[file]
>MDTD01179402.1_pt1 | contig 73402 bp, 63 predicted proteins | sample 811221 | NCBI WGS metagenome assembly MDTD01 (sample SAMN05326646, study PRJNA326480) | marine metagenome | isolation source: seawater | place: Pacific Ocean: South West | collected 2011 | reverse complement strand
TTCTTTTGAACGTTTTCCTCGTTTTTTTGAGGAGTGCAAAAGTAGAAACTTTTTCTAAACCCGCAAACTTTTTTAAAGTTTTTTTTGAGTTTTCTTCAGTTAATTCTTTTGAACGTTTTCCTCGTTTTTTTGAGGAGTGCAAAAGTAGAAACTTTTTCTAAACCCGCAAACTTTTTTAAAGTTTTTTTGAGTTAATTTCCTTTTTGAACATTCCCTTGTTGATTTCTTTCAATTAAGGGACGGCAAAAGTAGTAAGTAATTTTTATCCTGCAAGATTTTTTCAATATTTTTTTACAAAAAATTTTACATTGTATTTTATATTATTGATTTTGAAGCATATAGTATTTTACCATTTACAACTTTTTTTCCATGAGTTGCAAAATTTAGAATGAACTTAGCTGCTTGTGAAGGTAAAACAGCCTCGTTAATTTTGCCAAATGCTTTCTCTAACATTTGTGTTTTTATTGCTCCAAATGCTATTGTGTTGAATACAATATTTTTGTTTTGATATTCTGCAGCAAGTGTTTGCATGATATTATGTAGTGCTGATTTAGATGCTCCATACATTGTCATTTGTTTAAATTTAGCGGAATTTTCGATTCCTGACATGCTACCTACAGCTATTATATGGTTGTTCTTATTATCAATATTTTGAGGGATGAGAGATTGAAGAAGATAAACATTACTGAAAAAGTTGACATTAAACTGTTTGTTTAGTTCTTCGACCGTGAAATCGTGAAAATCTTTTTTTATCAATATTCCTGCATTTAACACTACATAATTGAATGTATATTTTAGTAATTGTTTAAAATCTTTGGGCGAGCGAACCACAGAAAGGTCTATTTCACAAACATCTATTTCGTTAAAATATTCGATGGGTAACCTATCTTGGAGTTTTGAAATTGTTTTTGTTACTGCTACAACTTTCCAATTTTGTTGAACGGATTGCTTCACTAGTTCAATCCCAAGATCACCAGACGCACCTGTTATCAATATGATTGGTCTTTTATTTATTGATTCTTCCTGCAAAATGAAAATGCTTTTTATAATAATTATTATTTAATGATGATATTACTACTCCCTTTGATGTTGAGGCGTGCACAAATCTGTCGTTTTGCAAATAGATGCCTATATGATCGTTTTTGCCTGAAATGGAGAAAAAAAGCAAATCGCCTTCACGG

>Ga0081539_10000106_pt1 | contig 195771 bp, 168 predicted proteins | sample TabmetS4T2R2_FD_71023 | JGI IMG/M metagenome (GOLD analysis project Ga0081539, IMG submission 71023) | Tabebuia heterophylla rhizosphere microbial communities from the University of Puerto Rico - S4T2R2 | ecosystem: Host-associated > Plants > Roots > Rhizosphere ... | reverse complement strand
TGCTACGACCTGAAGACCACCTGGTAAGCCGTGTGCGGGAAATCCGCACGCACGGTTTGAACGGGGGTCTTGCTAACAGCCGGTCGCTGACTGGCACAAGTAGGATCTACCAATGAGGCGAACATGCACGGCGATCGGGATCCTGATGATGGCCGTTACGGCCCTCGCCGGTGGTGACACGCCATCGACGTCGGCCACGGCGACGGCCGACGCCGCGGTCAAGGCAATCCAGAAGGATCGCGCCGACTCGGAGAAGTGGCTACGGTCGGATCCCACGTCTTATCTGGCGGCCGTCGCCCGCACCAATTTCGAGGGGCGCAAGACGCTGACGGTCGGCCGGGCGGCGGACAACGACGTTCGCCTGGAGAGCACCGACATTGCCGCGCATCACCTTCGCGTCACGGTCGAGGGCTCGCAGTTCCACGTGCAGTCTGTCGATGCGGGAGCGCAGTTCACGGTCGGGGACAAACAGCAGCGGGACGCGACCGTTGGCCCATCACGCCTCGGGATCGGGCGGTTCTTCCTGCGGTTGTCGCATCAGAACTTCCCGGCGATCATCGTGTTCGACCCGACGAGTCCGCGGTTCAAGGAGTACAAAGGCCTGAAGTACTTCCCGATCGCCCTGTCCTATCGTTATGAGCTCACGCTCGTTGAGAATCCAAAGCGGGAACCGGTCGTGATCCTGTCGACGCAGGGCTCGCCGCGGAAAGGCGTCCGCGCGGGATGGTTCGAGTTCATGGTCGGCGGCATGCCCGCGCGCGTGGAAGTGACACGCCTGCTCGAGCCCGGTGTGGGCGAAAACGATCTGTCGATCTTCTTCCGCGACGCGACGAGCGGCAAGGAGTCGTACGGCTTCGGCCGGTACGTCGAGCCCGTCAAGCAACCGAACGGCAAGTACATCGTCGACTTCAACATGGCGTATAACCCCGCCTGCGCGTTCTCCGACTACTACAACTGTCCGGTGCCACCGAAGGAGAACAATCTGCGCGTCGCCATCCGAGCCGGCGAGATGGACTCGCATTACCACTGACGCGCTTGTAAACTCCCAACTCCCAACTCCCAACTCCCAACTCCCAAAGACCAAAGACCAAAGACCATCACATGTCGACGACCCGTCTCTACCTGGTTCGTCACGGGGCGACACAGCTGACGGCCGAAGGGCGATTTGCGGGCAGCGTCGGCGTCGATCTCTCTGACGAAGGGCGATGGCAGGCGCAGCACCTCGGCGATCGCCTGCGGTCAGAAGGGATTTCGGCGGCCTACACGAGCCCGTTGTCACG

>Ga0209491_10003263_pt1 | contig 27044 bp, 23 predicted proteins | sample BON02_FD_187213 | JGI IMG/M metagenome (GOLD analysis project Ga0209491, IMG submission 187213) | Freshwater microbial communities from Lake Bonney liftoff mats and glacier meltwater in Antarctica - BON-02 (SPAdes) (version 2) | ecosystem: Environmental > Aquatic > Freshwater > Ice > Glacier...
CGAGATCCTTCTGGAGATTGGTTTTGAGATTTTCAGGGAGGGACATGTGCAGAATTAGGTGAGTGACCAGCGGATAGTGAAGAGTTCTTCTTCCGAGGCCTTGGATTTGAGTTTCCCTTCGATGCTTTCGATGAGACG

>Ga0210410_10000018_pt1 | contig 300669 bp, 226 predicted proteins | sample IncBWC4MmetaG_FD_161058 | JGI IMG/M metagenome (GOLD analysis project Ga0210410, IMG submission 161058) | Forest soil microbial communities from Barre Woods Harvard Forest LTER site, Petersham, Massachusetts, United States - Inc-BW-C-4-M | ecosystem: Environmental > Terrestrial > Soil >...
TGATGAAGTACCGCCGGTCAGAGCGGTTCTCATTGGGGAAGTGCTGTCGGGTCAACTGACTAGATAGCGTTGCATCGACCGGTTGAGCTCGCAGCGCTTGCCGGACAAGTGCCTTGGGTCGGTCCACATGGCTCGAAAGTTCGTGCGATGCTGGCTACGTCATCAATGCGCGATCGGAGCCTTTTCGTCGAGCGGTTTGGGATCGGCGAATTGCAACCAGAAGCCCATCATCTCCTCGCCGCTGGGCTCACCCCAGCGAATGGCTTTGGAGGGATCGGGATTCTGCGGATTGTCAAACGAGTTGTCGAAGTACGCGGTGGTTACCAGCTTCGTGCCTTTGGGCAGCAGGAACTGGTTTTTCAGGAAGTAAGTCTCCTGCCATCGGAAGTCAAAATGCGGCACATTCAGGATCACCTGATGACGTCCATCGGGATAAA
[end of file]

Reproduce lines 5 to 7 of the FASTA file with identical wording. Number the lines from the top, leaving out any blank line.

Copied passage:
>Ga0209491_10003263_pt1 | contig 27044 bp, 23 predicted proteins | sample BON02_FD_187213 | JGI IMG/M metagenome (GOLD analysis project Ga0209491, IMG submission 187213) | Freshwater microbial communities from Lake Bonney liftoff mats and glacier meltwater in Antarctica - BON-02 (SPAdes) (version 2) | ecosystem: Environmental > Aquatic > Freshwater > Ice > Glacier...
CGAGATCCTTCTGGAGATTGGTTTTGAGATTTTCAGGGAGGGACATGTGCAGAATTAGGTGAGTGACCAGCGGATAGTGAAGAGTTCTTCTTCCGAGGCCTTGGATTTGAGTTTCCCTTCGATGCTTTCGATGAGACG

>Ga0210410_10000018_pt1 | contig 300669 bp, 226 predicted proteins | sample IncBWC4MmetaG_FD_161058 | JGI IMG/M metagenome (GOLD analysis project Ga0210410, IMG submission 161058) | Forest soil microbial communities from Barre Woods Harvard Forest LTER site, Petersham, Massachusetts, United States - Inc-BW-C-4-M | ecosystem: Environmental > Terrestrial > Soil >...